Flooded V.H. businesses frustrated by lack of progress

Business owners want to be heard by state and local officials.

Flooding in front of Black Dog in Tisbury, January 13. - Daniel Greenman, MV Times

Vineyard Haven business owners, frustrated by recent flooding around Five Corners during a series of winter storms, are hoping to present a unified front in pushing for improvements at the notorious five-way intersection.

Around a dozen business owners attended a Visit Vineyard Haven meeting on Tuesday morning, and discussed opportunities to represent their interests as well as pending efforts to combat flooding.

Some attendees said that they are losing customers when storm surge reaches their storefront doors, and they are frustrated by a lack of action from government agencies that have studied the area for years.

The meeting took place as another significant storm was starting, this time a snowstorm.

“Fundamentally … I agree that sea level rise is incremental. But today, M.V. Shipyard is sending our staff home, for the third time this year since January, because of high water,” Martha’s Vineyard Shipyard owner Phil Hale said. “We’re flooded out. So it’s incremental, but it’s really happening.”

Hale showed up armed with binders of studies on Five Corners flooding, which he used to argue that the time had come for action. 

Hale added that his business is considering moving inward over time, as sea level rises. “As a business, we’re actively looking — ‘Where can we go?’ — Because I can’t continue to send people home.”

Teresa Kruszewski, the owner of 51 Art Gallery, was credited at the meeting for mobilizing its higher-than-usual attendance. “This all began because I had water at my doorstep.” Kruszewski said of one of the recent storms.

Due to flooding at Five Corners and nearby, Kruszewski said, potential customers have been unable to reach her business. “I feel like every business along that corridor is being impacted somehow because of the flooding,” she added.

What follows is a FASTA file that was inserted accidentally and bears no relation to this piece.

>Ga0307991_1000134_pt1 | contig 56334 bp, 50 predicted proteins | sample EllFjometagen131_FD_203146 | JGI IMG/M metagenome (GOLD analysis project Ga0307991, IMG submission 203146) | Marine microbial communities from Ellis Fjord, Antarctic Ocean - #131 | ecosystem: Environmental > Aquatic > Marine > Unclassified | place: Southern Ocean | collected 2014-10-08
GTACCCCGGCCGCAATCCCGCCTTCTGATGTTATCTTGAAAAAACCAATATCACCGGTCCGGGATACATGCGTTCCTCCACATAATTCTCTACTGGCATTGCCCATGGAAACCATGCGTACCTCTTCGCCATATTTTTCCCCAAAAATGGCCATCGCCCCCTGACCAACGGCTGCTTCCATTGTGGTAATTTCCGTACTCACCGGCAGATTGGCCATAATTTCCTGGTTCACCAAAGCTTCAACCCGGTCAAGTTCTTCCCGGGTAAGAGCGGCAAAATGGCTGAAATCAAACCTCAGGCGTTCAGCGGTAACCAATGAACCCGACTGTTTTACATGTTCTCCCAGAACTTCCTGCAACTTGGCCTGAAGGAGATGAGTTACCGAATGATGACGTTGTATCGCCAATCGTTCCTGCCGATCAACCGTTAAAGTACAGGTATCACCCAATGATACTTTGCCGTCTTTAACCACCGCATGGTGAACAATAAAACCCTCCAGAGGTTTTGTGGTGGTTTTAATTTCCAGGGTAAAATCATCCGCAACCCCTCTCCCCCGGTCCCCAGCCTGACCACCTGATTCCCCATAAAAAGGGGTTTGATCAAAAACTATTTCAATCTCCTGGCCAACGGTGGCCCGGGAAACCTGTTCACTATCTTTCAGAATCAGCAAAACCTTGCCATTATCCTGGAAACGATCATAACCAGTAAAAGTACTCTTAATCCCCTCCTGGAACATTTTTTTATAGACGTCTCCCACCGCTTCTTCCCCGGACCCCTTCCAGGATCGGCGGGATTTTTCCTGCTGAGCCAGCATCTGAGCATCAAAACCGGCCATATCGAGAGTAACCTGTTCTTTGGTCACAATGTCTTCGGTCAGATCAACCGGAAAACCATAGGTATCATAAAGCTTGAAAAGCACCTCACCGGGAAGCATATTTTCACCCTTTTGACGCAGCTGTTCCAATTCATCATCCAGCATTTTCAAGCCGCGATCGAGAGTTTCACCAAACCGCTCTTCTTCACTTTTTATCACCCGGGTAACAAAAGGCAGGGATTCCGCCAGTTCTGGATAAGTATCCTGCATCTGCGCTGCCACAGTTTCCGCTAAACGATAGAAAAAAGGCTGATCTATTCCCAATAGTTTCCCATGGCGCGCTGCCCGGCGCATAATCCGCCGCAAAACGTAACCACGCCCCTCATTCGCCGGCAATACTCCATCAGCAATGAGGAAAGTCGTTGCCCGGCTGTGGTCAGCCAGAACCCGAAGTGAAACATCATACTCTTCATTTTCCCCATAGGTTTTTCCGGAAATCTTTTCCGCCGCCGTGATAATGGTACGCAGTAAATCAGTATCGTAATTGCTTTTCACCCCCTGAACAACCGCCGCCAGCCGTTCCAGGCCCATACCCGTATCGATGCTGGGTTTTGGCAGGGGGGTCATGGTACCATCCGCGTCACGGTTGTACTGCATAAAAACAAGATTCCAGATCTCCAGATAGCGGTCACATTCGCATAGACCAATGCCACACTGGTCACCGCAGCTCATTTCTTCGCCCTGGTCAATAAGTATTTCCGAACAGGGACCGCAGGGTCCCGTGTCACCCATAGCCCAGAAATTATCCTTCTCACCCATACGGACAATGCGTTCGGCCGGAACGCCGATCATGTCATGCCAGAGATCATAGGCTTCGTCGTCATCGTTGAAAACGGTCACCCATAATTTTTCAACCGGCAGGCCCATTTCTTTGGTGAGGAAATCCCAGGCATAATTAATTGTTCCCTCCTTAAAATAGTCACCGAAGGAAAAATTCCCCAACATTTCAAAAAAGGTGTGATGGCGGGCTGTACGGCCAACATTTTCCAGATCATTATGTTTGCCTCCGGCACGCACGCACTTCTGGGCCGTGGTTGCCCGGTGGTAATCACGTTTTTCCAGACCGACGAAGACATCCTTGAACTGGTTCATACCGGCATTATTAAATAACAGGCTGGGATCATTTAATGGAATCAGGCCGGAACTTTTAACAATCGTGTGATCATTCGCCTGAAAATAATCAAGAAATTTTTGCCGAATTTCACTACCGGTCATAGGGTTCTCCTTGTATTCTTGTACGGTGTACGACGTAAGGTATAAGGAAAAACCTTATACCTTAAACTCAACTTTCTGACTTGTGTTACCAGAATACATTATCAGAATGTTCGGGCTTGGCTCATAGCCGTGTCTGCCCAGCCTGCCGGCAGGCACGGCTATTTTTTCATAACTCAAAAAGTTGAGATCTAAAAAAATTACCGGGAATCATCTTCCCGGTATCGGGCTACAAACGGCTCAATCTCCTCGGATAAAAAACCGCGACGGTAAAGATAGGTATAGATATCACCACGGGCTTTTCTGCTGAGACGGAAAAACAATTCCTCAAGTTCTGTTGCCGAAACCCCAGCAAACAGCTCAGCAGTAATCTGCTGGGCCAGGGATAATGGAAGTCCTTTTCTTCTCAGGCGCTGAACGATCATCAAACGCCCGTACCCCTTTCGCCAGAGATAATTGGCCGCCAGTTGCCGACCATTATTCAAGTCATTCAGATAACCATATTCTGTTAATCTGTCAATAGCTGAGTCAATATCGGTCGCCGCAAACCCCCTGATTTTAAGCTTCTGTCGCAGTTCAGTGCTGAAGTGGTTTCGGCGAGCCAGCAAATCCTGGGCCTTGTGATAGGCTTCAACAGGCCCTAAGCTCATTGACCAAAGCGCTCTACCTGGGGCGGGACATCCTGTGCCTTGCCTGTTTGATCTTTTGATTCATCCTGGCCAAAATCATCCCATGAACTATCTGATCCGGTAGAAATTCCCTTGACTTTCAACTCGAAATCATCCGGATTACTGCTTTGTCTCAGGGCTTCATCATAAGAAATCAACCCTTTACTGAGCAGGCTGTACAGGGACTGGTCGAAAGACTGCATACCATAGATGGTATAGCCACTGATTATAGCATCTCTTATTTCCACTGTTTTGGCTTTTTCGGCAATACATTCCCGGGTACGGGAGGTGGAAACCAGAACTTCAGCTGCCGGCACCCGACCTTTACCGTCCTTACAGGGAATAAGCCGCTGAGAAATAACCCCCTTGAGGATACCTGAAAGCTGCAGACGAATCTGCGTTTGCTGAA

Kruszewski has attended Massachusetts Department of Transportation meetings on the intersection, and suggested that the agency seems to not understand the severity of the flooding; she said businesses needed to make their voices heard. 

“What I’ve taken from the conversations is there have been a lot of studies,” Kruszewski said, adding that not many plans had been implemented.

A possible approach, Kruszewski proposed, is more routine cleaning of drains at Five Corners and storm gutters on Beach Road. She added that the businesses are anxious for concrete next steps, and concerned about a lack of tangible response. 

“They were all interested in not what’s being talked about and researched — for years, I think — but what is actually going on … And what are some of the things that we can do immediately to start mitigating the physical issues that we’re dealing with,” she said.

The meeting was also attended by Ben Robinson of the Martha’s Vineyard Commission (MVC), who discussed a potential grant from the National Oceanic and Atmospheric Administration (NOAA), and the role of private property owners in resisting infrastructure solutions.

Robinson updated business owners on town, commission, and state efforts to address Five Corners. He told attendees that Massachusetts is currently exploring how water can be managed uphill of Five Corners, and redirected away from it. 

He stated that the MVC has applied for a $700,000 Island-wide resiliency grant to study planning opportunities at Vineyard Haven Harbor, Menemsha Harbor, and the road from Edgartown to Oak Bluffs, along State Beach. The idea for the grant is to build an actionable framework for the three areas of interest that can also be adapted for other vulnerable spots on-Island. If the grant succeeds, work will begin in October, he said.

Robinson said that the lead consultant for the project would be Dutch architect Matthijs Bouw of One Architecture, who has addressed sea level rise in lower Manhattan. 

Robinson also detailed attention given to Five Corners by state officials, saying that the next step in their process was to identify concrete action items.

A key missing piece during planning stages, said Robinson, is the cooperation of private property owners in flood-prone areas.

 “The town owns none of the land down there. They own the roads, but they don’t own any of the land. And it’s really going to take the property owners deciding how they can work together as they develop to share … the responsibility of the solutions,” Robinson said. “Because it’s all low [elevation], and it’s all critical infrastructure for the Island’s commerce and the economy … And that’s what we’ve seen on the municipal side, is we don’t get a lot of cooperation from the property owners. Some in particular are absolute roadblocks.”